troubledno scratch that, I hatethe consensus-building,
we're-all-in-it-together tone of most literary magazine editorials.
The pithy story of an idiosyncratic English department tradition in
Alabama is often told with the imperious use of the third-person plural
"we," which I assume is used to deflect any blame toward the teller
for imparting such a cheesy, writerly raison d'être at the beginning
of a volume.
It's a cashing in on a birthright, simple as that. To me, it's often
just the flashing-light indication that I'm not in on the joke. I've
also come to think it's time for the editor to step down after 15 or
so years of wheel-spinning and let some new kids run the place.
Don't get me wrong. I've written a couple of those intro tracts myself,
and so are a party to the very thing I criticize. But after much self-flagellation,
and after ducking the duty of an editorial in the last issue (I just
wrote one sentence, a promise I knew I would never keep), I feel I have
to get my predilection out of the way, right in my first paragraph:
Editorials, introductions, prefaces, whatever you want to call them,
when appearing in a literary periodical, rarely serve any purpose but
to give the frustrated editor-in-chief a soap box on which to pronounce
the politician's generalities, to thank whichever body of patrons led
to its printing, or to lament the untimely death of the 87-year-old
editor emeritus. Or, worse and most typically, to try to make a unified
theme out of a hodgepodge of accepted work.
And so for a couple of paragraphs, I'll riff, in a specific way, on
what I think about current writing. It won't change you're life, but
hell, let's talk for a while.
A funny thing about Web design is that once a certain "template" is
set into place, it's hard to change it. Rather than a bound book, which
can have differing elements on its pages, a Web literary magazine usually
works from the same boilerplate design. So when we talk about word processing
affecting the length of so many nonfiction tomes, for instance, we also
have to talk about the subjugated editor who, three issues into making
a curatorial statement, must justify his or her existence, yet again.
I suppose one could just place a childhood picture in the place of the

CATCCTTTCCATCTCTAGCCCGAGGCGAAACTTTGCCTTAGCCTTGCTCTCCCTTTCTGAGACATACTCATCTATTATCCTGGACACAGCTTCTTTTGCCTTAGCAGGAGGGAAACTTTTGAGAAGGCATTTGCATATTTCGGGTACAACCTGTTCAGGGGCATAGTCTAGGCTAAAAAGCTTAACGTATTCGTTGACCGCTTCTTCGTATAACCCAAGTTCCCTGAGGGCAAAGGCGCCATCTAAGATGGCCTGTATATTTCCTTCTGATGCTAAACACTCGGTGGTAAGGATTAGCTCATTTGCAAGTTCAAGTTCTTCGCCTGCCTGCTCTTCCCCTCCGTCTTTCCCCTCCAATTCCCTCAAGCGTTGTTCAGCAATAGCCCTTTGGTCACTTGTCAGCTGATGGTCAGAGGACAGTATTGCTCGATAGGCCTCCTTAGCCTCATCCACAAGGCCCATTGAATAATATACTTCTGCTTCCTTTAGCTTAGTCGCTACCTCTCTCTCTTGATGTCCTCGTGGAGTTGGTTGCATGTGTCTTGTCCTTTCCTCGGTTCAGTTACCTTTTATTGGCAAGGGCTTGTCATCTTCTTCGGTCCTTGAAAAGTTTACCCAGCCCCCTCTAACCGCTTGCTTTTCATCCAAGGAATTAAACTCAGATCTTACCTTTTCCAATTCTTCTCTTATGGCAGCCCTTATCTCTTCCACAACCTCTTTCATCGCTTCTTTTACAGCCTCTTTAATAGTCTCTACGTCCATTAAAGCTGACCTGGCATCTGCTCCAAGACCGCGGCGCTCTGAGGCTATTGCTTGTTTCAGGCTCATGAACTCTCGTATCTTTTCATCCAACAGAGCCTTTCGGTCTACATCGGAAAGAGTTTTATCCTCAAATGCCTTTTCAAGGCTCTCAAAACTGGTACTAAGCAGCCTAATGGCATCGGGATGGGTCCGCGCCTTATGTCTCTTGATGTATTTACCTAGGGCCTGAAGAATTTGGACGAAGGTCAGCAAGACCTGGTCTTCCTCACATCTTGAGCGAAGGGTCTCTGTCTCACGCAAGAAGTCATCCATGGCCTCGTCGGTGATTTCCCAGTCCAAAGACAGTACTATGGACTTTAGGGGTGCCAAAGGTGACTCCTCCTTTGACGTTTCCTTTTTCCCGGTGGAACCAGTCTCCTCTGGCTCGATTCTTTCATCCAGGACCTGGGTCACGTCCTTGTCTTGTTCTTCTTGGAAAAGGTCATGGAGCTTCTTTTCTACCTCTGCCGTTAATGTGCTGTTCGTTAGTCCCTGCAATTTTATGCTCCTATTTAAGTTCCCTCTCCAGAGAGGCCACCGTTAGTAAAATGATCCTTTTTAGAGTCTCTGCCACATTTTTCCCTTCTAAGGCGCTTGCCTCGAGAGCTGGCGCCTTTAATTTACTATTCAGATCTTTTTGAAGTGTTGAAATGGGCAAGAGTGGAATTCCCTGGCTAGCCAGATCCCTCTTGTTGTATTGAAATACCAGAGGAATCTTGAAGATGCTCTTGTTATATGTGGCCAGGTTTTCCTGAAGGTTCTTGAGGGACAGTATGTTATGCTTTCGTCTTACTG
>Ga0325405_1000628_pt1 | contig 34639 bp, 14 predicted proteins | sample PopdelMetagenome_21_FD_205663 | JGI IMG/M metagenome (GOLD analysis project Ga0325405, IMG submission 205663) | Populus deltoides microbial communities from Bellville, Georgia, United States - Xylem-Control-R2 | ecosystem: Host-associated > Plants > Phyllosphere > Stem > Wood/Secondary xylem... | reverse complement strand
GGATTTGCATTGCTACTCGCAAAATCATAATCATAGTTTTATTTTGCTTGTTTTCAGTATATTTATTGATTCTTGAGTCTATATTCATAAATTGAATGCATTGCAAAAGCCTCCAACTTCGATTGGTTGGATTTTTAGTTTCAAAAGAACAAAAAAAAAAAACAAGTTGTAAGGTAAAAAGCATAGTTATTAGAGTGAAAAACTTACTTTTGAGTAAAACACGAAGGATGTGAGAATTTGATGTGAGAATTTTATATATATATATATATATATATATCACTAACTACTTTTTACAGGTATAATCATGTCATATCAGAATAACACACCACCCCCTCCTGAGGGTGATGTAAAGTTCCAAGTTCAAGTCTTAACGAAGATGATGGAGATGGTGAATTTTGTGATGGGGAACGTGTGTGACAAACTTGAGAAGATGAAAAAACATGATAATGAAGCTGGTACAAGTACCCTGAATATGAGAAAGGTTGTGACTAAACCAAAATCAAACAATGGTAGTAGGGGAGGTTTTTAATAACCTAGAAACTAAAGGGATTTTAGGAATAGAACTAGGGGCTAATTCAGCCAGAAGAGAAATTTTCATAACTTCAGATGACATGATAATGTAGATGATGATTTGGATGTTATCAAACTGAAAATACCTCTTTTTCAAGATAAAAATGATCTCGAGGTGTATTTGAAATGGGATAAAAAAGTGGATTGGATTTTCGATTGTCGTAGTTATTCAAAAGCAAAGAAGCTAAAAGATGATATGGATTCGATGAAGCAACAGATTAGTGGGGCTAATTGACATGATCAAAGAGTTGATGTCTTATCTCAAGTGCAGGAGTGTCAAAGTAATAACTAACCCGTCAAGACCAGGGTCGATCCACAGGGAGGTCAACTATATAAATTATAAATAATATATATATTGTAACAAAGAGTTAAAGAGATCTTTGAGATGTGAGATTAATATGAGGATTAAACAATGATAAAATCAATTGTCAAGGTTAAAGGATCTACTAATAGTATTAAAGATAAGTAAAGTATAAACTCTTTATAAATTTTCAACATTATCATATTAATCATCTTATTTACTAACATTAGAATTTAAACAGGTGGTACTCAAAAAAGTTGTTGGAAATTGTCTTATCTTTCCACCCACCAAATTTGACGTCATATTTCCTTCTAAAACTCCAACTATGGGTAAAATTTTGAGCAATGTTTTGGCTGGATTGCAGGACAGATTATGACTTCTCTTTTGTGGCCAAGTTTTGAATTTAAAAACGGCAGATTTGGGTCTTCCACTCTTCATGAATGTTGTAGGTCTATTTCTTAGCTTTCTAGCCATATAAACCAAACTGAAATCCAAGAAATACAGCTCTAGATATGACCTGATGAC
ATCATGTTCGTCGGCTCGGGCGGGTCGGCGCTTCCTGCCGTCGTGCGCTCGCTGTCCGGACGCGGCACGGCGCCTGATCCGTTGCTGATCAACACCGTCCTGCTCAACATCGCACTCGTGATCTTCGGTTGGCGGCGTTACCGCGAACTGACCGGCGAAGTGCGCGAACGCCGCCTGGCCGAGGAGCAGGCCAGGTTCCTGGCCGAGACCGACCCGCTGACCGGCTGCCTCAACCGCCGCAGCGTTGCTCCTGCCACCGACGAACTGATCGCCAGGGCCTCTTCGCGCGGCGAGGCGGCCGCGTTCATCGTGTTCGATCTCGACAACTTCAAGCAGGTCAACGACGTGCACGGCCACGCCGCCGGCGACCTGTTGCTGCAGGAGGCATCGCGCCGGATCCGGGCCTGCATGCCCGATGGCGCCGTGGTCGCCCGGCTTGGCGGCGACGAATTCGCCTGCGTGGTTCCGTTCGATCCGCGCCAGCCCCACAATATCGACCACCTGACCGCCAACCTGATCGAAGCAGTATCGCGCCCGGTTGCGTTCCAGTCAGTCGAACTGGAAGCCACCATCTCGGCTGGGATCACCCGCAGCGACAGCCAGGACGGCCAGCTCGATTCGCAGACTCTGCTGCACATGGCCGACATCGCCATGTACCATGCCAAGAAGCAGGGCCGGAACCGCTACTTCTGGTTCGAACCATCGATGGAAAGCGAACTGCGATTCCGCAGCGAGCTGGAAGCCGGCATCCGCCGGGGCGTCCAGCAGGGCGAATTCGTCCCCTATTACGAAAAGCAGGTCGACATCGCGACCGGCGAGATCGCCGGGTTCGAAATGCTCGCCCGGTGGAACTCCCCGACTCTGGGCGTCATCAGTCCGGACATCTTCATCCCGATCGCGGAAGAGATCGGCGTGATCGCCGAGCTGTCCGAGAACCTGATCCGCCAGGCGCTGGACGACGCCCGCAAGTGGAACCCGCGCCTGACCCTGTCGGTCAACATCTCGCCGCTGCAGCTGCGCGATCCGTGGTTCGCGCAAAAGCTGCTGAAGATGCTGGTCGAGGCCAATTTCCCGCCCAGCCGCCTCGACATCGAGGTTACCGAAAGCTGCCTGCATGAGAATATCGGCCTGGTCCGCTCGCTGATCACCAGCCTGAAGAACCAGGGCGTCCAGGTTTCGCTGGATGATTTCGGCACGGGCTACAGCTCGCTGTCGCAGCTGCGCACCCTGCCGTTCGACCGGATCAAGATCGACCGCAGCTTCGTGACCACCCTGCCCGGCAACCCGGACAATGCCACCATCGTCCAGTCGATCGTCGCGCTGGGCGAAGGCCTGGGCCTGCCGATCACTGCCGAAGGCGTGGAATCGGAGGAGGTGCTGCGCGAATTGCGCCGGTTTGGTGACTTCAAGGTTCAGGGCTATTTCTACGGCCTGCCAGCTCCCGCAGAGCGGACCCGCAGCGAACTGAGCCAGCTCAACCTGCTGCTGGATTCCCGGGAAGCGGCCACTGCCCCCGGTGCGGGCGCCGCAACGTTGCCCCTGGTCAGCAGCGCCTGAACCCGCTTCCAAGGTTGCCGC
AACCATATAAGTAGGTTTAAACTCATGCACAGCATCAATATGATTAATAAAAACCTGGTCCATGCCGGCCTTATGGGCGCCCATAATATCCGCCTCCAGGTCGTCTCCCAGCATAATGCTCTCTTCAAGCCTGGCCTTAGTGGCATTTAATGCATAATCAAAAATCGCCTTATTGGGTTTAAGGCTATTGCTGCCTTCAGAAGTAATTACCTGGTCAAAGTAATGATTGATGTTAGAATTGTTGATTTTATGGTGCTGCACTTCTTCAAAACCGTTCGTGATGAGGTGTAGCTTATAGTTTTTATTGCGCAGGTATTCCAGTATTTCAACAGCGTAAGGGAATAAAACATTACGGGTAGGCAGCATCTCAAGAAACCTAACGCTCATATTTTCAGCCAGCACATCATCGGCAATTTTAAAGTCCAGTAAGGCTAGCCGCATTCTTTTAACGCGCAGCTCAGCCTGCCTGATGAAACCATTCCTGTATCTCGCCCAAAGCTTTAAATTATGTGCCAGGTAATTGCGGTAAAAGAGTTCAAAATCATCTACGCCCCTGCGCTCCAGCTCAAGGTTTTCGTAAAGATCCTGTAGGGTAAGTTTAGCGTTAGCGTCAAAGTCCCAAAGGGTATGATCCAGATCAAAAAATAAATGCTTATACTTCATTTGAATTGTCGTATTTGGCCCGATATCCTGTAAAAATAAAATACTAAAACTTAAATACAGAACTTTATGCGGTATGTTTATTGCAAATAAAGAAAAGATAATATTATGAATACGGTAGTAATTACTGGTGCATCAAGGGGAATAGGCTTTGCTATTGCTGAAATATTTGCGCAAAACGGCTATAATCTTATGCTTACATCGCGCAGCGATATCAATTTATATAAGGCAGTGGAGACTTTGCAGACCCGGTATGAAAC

text as a sort of David Eggers method of rock-and-roll irony, but that's
just not my style. It should be nobody's style, really, but that's another
piece of wood on which to nibble.
Last issues' foray into irony, for instance, by publishing a haiku by
Rick Rockwell, had gone virtually unnoticed by literary folk. There
were no scandals started by the announcement of this editorial catch.
No one e-mailed protesting its inclusion. One person who joined the
e-groups mailing list made a crack about how long the bio wasa
mis en scene irony, truth be told, a send-up of long-winded bios, another
joke non-gotten. Most telling, many of the writers I spoke or corresponded
with simply didn't know who this minor celebrity was. But wasn't it
funny or telling or even poetic to have a real TV star write a poem?
thoughts sprang to mind as an explanation of the silence. One, writers,
real writers, don't watch TV, and so are blissfully ignorant of the
trash culture around us. That's the ex-Catholic explanation.
The real one, the one that makes me want to reprint manifestos pasted
on a tree in the "About" section, the thing that keeps gas in the tank,
the one that helps me put together issues of a literary webzine, is
that there are writers who, either in implied alliances or through out-and-out
reference, believe that what is happening now, rather than a museum-piece
notion of what writing can be or sound or look like, can actually be
made an aesthetic experience. Since the misreading of Wordsworth's notion
of tranquility, if we look at the past, say, 100 years of poetry, we're
looking at a lack of evidence of the culturenot only of Fox network
reality TV show in-jokes, mind you, but also of the irony used in painting
for the past century, of pop music in the past 50 years, advances in
science, phones, movies, even modern plumbing. All are missing from
literary writing, in particular poetry.
The critic Richard Poirier, examining Emerson's take on this 200 years
ago, sees our current love of glaring generalities as somehow beneficial;
how the desire for universals, in a sense, keeps our geniuses in check.
What a luxurious time indeed it must have been when, as he writes, a
"stylistic impulse that becomes especially evident when the writer's